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OAH 2015110947

February 16, 2016

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Castro Valley Unified School District v. Student - District Prevailed


In the Matter of:


OAH Case No. 2015110947


The Castro Valley Unified School District filed a request for due process hearing with the Office of Administrative Hearings on November 23, 2015, naming Parent on behalf of Student.

Administrative Law Judge Charles Marson heard this matter in Castro Valley, California, on December 17, 2015.

Melanie D. Seymour, Attorney at Law, appeared on behalf of Castro Valley. Suzy Williams, Castro Valley’s Director of Special Education, was present throughout the hearing.

Mother represented Student. Student was not present.

On December 17, 2015, the matter was continued to January 7, 2016, for the filing of written closing arguments. Castro Valley and Student filed closing arguments on January 7 and 8, 2016, respectively. The record was closed on January 8, 2016, and the matter was submitted for decision.


May Castro Valley conduct a comprehensive reassessment of Student, pursuant to its September 29, 2015 assessment plan, without parental consent?


This Decision holds that Castro Valley’s September 29, 2015 assessment plan complies with all applicable statutory requirements, that the assessors it proposes to use are competent to perform the assessments, and that the notice of the plan given to Mother was proper. It also holds that the assessments Castro Valley proposes are warranted because Student has not been assessed since 2009, his individualized education program is obsolete, and Castro Valley cannot adequately create a new program for him without the information the assessments are designed to provide. Although Mother believes that the assessments are too numerous to be conducted within the proposed 60-day period, Castro Valley proved that it can reasonably conduct the assessments within that period. Student’s failure to attend school at present, because of an unrelated dispute between Mother and Castro Valley over transportation, does not justify denying Castro Valley’s right to assess. Therefore, Castro Valley may assess Student pursuant to the September 29, 2015 plan, without Mother’s consent.



1. Student is a 17-year-old male who resides with Mother, the sole holder of his educational rights, inside the geographical boundaries of Castro Valley. He has multiple disabilities and is eligible for special education in the primary category of intellectual disability and the secondary category of visual impairment. He is enrolled in the 11th grade at Castro Valley High School in a special day class for students with moderate to severe disabilities.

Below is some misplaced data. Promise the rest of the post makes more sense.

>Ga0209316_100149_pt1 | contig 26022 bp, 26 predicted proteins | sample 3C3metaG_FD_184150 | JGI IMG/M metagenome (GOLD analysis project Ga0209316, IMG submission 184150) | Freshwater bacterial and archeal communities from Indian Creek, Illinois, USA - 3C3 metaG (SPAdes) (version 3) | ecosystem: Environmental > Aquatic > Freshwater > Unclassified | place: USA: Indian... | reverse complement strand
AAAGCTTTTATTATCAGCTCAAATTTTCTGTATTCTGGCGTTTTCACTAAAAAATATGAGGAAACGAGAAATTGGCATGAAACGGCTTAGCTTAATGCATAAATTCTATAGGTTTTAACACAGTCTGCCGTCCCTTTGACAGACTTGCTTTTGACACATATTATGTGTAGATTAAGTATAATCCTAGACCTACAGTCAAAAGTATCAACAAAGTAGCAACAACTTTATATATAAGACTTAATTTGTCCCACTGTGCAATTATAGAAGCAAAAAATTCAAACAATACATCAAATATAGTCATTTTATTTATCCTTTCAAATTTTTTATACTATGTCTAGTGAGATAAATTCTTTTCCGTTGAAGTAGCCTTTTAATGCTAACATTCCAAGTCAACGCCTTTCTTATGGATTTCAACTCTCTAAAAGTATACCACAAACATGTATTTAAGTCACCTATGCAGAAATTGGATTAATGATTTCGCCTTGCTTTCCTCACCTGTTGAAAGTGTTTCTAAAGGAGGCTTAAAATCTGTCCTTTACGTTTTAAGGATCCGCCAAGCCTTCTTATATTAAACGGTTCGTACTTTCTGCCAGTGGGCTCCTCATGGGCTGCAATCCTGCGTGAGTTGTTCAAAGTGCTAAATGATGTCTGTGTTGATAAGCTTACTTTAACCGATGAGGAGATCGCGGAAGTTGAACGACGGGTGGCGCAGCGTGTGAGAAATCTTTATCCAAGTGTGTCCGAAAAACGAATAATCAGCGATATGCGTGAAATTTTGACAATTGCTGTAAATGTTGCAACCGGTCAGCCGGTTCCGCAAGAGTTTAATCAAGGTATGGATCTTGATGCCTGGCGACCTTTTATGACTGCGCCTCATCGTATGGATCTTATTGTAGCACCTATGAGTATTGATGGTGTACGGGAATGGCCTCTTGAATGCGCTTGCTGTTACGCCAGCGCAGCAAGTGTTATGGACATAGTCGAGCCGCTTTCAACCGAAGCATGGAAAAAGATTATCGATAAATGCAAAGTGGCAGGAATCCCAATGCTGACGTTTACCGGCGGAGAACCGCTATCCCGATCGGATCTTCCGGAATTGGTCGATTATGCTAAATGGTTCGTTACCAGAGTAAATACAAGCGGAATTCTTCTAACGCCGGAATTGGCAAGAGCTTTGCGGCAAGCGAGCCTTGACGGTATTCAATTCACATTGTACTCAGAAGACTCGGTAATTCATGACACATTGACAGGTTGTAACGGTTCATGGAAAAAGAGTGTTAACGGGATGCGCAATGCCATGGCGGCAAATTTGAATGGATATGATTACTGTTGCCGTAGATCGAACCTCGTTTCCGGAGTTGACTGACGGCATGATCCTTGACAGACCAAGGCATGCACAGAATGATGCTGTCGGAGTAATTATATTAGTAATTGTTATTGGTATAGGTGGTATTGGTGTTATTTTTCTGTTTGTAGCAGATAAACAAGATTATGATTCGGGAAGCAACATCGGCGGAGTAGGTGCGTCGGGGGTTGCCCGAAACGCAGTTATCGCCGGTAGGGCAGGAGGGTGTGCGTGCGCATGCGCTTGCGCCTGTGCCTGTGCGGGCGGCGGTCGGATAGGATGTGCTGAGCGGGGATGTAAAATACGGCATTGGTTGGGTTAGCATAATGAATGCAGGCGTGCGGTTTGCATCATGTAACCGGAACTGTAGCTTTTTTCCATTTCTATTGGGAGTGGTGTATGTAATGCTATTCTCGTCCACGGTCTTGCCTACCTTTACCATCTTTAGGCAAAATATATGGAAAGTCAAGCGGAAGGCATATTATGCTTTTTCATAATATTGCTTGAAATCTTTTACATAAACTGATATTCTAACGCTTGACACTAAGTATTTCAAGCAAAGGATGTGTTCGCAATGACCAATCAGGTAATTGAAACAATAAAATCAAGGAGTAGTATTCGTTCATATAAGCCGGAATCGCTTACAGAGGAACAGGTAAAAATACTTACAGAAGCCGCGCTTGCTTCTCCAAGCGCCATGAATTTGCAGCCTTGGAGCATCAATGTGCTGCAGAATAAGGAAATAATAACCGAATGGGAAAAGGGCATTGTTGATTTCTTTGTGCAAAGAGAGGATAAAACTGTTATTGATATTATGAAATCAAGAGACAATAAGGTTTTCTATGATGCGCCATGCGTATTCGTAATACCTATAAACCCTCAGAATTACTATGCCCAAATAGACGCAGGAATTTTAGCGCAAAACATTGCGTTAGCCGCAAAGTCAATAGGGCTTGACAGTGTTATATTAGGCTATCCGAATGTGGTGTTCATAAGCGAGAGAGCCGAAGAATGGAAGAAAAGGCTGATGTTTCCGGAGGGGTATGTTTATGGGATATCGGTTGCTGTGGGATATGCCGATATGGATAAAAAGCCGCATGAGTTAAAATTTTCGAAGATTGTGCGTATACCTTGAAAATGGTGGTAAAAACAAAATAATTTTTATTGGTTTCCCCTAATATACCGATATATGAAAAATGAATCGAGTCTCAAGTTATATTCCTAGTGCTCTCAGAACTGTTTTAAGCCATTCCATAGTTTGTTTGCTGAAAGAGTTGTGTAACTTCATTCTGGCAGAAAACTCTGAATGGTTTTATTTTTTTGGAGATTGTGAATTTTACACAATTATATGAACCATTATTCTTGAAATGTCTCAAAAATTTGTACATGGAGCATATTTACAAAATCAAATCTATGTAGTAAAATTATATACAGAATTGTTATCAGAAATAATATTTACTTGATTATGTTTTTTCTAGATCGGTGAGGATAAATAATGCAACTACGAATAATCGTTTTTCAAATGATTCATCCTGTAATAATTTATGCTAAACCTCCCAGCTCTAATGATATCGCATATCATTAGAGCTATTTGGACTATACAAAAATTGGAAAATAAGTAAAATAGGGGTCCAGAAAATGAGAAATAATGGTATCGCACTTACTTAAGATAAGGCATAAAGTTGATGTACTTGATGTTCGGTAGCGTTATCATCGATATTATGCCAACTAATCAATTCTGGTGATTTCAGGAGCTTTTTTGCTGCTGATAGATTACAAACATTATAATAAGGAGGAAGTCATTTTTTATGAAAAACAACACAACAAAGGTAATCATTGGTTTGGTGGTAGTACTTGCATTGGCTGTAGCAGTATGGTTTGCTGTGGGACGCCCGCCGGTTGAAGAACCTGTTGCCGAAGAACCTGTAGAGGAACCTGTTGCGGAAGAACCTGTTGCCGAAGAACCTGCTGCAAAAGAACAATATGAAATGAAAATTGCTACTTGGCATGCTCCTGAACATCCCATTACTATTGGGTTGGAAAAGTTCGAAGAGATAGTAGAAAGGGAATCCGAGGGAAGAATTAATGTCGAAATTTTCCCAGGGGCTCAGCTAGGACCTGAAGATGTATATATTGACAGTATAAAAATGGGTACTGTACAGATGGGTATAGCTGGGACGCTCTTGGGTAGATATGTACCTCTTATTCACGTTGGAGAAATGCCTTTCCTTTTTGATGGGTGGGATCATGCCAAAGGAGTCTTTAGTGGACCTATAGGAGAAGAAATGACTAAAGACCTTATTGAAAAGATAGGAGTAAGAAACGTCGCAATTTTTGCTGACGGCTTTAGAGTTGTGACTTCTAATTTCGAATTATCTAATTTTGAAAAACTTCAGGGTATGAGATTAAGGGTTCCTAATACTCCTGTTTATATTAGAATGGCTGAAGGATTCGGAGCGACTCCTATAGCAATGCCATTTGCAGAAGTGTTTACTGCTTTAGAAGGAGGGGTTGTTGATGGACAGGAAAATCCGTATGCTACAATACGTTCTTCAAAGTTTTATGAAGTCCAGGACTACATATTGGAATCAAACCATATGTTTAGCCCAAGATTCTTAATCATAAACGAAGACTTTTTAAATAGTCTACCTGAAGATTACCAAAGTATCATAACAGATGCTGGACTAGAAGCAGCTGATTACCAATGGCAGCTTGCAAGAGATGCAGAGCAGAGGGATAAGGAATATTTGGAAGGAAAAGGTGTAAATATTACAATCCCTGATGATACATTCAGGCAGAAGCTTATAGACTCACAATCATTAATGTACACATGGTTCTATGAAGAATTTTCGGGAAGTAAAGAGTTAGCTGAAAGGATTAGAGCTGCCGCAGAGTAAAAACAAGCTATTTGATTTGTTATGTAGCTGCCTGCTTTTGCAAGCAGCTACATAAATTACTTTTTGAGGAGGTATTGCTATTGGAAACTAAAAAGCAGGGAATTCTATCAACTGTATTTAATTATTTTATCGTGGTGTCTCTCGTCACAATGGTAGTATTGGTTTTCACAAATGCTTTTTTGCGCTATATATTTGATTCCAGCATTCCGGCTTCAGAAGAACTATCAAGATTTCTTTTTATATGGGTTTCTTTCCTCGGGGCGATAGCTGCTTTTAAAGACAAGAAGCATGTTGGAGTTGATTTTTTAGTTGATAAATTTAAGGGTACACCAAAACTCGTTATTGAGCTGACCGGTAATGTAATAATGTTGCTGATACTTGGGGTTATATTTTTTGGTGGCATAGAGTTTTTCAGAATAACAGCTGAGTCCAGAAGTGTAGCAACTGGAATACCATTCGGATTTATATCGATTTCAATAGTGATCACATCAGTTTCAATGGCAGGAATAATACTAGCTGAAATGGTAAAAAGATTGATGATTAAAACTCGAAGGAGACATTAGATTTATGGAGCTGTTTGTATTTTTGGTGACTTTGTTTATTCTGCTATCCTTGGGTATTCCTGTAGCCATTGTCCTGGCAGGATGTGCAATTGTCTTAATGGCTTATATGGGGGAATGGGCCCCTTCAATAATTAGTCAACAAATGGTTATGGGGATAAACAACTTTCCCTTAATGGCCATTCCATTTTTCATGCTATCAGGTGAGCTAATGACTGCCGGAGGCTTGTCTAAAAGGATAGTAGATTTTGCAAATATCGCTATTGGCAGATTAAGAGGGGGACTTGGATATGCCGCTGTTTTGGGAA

2. Castro Valley last assessed Student in February 2009. In the 2009-2010 school year, when Student was in the fifth grade, the parties could not agree on an IEP for him. After a due process hearing in June 2010, OAH determined that Castro Valley could implement its proposed IEP without parental consent.2 Student did not return to Castro Valley’s schools for the 2010-2011 school year and for several school years thereafter.

1 This decision is amended to address Mother’s closing argument, the filing of which was internally delayed within OAH. The amended decision responds to Student’s motion to vacate the original decision filed on January 22, 2016 and supercedes the original decision in all respects.2 Official notice is taken of the decision in Castro Valley Unified School Dist. v. Student (OAH, July 26, 2010, No. 2010050546).

3. In early March 2015, Mother enrolled Student in the District’s Castro Valley High School. Castro Valley placed Student in a special day class, began implementing the 2010 IEP, and requested that Mother consent to reassessments so that a new IEP could be written. Mother has declined that consent.

Need for Reassessment

4. Student’s disabilities are complex and severe. He had a traumatic birth, during which he was deprived of oxygen and suffered substantial brain damage. As a result he is cortically blind, has a cognitive capacity equivalent to that of a child six to 18 months of age, and has cerebral palsy, which renders him quadriplegic. He must rely on the assistance of others in all basic activities. It is not known how much language Student understands. He is nonverbal and communicates primarily by movement, body language, and various vocalizations. He has no concept of print, colors, or numbers. He uses a wheelchair and an able-gaiter stander-trainer at school. He requires assistance in sitting, eating, toileting, and moving from class to class. An IEP that provides him a free appropriate public education must contain a wide variety of accommodations, modifications, special education and related services carefully tailored to his disabilities.

5. When Student reappeared in March 2015, Castro Valley had not served him since June 2010, when he was 11 years old and in fifth grade. In the intervening years, it frequently attempted to communicate with Mother about Student, and annually invited Mother to an IEP team meeting to decide upon an IEP for Student, but Mother did not respond. Since March 2015, Castro Valley has repeatedly asked Mother for information about Student’s activities and education during recent years, in order to obtain information from any school in which he may have been placed, so it could determine his present levels of academic and functional performance. Mother has declined to provide that information. As a result, Castro Valley knows nothing about Student’s educational or functional performance from fall 2010 to March 2015.